FDA: Individual bacteria could play key role in spreading anthrax through body

A recent study by the U.S. Food and Drug Administration suggests that individual bacteria play a major role in spreading anthrax through the body.

The study found that when the most dangerous type of anthrax infection - inhalational anthrax - occurs in the human body, the immune system creates a temporary bottleneck to trap the bacteria. When even a single anthrax bacteria escapes the bottleneck, the bacteria can spread throughout the body.

Inhalational anthrax occurs when spores are inhaled through the nose into the air sacs of the lungs. Immune system cells then engulf the spores and take them to lymph nodes. Once in the lymph nodes, the spores can germinate and spread throughout the body, causing death if not treated successfully.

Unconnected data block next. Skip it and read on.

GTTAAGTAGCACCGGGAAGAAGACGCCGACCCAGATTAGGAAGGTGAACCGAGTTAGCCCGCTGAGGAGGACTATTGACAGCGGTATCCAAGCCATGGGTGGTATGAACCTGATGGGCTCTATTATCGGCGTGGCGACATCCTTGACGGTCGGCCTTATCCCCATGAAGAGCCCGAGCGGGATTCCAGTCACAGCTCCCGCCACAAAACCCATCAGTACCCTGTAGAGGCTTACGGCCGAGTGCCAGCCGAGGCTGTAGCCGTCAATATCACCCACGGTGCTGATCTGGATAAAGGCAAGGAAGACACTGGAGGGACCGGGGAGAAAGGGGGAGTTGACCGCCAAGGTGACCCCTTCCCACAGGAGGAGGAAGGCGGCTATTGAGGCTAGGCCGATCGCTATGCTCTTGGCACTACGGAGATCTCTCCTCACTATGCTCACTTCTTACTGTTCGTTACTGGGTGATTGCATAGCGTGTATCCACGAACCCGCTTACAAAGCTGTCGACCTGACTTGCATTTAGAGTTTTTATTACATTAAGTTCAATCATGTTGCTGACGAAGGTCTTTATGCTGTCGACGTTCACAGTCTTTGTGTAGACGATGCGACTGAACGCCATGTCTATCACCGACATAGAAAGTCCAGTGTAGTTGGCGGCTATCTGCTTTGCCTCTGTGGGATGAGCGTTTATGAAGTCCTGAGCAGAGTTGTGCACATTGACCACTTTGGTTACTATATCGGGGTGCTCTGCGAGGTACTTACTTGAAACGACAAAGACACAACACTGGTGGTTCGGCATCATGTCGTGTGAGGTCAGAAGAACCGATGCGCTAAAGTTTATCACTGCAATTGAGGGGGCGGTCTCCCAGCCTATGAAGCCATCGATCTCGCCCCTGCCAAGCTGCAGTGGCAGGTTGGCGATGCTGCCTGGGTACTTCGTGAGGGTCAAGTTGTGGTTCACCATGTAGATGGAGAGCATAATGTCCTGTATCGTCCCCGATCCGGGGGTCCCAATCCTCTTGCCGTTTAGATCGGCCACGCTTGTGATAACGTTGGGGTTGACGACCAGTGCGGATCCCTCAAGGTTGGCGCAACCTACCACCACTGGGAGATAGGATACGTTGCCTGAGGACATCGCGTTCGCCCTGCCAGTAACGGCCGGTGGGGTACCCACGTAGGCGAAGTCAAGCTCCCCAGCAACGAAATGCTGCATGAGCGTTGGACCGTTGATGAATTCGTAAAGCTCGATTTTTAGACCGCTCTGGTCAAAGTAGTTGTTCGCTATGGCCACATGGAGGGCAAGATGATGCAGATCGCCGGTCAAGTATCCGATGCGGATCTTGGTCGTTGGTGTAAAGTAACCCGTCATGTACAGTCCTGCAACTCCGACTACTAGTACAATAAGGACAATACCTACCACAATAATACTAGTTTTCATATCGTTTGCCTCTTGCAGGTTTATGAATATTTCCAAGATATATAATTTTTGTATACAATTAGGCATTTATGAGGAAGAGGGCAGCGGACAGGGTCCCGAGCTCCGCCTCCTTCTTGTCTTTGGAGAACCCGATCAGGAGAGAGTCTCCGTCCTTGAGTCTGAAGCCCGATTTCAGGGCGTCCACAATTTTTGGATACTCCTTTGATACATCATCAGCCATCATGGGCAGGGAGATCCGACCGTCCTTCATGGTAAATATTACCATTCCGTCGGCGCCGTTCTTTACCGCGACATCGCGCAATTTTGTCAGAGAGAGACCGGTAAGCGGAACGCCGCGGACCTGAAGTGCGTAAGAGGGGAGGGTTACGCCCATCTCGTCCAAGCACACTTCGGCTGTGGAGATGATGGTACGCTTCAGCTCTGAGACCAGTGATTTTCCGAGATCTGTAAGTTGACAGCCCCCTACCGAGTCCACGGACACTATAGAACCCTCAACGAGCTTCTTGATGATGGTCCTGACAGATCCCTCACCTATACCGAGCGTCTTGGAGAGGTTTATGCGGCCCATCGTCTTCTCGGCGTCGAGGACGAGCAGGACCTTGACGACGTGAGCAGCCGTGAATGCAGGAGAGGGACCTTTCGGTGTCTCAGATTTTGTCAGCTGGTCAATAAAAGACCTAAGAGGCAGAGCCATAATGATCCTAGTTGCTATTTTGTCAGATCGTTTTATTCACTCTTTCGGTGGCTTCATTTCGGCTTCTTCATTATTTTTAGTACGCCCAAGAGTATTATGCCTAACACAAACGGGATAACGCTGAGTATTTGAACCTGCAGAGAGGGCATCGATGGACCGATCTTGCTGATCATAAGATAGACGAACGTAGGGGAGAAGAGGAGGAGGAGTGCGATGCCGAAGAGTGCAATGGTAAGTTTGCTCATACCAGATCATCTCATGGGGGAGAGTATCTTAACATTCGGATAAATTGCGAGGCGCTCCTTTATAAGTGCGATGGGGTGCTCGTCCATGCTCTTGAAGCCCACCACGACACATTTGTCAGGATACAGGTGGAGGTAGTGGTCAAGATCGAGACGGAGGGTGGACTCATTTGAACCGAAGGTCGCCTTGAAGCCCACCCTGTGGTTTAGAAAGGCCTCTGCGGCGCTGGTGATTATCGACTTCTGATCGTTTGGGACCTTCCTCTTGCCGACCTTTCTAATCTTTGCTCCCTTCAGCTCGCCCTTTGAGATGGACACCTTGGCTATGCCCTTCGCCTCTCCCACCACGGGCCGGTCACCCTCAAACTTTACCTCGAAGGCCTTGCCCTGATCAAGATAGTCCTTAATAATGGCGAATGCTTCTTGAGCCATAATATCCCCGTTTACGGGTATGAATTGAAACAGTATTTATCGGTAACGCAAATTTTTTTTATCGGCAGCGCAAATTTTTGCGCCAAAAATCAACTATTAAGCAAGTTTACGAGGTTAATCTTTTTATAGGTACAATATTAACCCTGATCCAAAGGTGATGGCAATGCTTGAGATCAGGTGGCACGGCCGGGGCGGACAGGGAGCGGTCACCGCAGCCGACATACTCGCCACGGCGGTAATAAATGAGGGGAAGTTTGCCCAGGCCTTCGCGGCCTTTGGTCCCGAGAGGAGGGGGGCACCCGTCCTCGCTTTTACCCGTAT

The scientists tested three strains of Bacillus anthracis bacteria in mice and found that one of the three strains was always dominant. They determined that the dominant strain in the neck lymph nodes of the mice was the result of the first spore to break through the immune system bottleneck replicating throughout the body.

The results of the study demonstrate the importance of prevention and the detection of an initial infection caused by inhalational anthrax. The study also shows the need for early treatment to block the spread of the bacteria to the bloodstream and the body. Early treatment could provide support to early responses of the immune system.